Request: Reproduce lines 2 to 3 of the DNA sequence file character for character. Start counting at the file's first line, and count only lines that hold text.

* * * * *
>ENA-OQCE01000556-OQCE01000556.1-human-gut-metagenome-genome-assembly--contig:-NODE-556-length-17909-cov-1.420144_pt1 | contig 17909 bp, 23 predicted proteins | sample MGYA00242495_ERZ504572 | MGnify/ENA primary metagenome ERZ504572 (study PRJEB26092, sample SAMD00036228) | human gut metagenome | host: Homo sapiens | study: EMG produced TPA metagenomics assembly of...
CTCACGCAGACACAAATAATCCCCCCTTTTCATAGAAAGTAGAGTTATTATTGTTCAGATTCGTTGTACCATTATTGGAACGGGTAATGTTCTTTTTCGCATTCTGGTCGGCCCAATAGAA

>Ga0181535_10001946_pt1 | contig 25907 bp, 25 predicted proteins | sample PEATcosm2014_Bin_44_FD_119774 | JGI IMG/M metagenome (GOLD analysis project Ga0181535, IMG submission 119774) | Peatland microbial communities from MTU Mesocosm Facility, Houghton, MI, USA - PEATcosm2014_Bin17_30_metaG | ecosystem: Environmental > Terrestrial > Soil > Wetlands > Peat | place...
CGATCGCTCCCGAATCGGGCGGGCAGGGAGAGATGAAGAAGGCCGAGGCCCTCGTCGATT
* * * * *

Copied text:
CTCACGCAGACACAAATAATCCCCCCTTTTCATAGAAAGTAGAGTTATTATTGTTCAGATTCGTTGTACCATTATTGGAACGGGTAATGTTCTTTTTCGCATTCTGGTCGGCCCAATAGAA

>Ga0181535_10001946_pt1 | contig 25907 bp, 25 predicted proteins | sample PEATcosm2014_Bin_44_FD_119774 | JGI IMG/M metagenome (GOLD analysis project Ga0181535, IMG submission 119774) | Peatland microbial communities from MTU Mesocosm Facility, Houghton, MI, USA - PEATcosm2014_Bin17_30_metaG | ecosystem: Environmental > Terrestrial > Soil > Wetlands > Peat | place...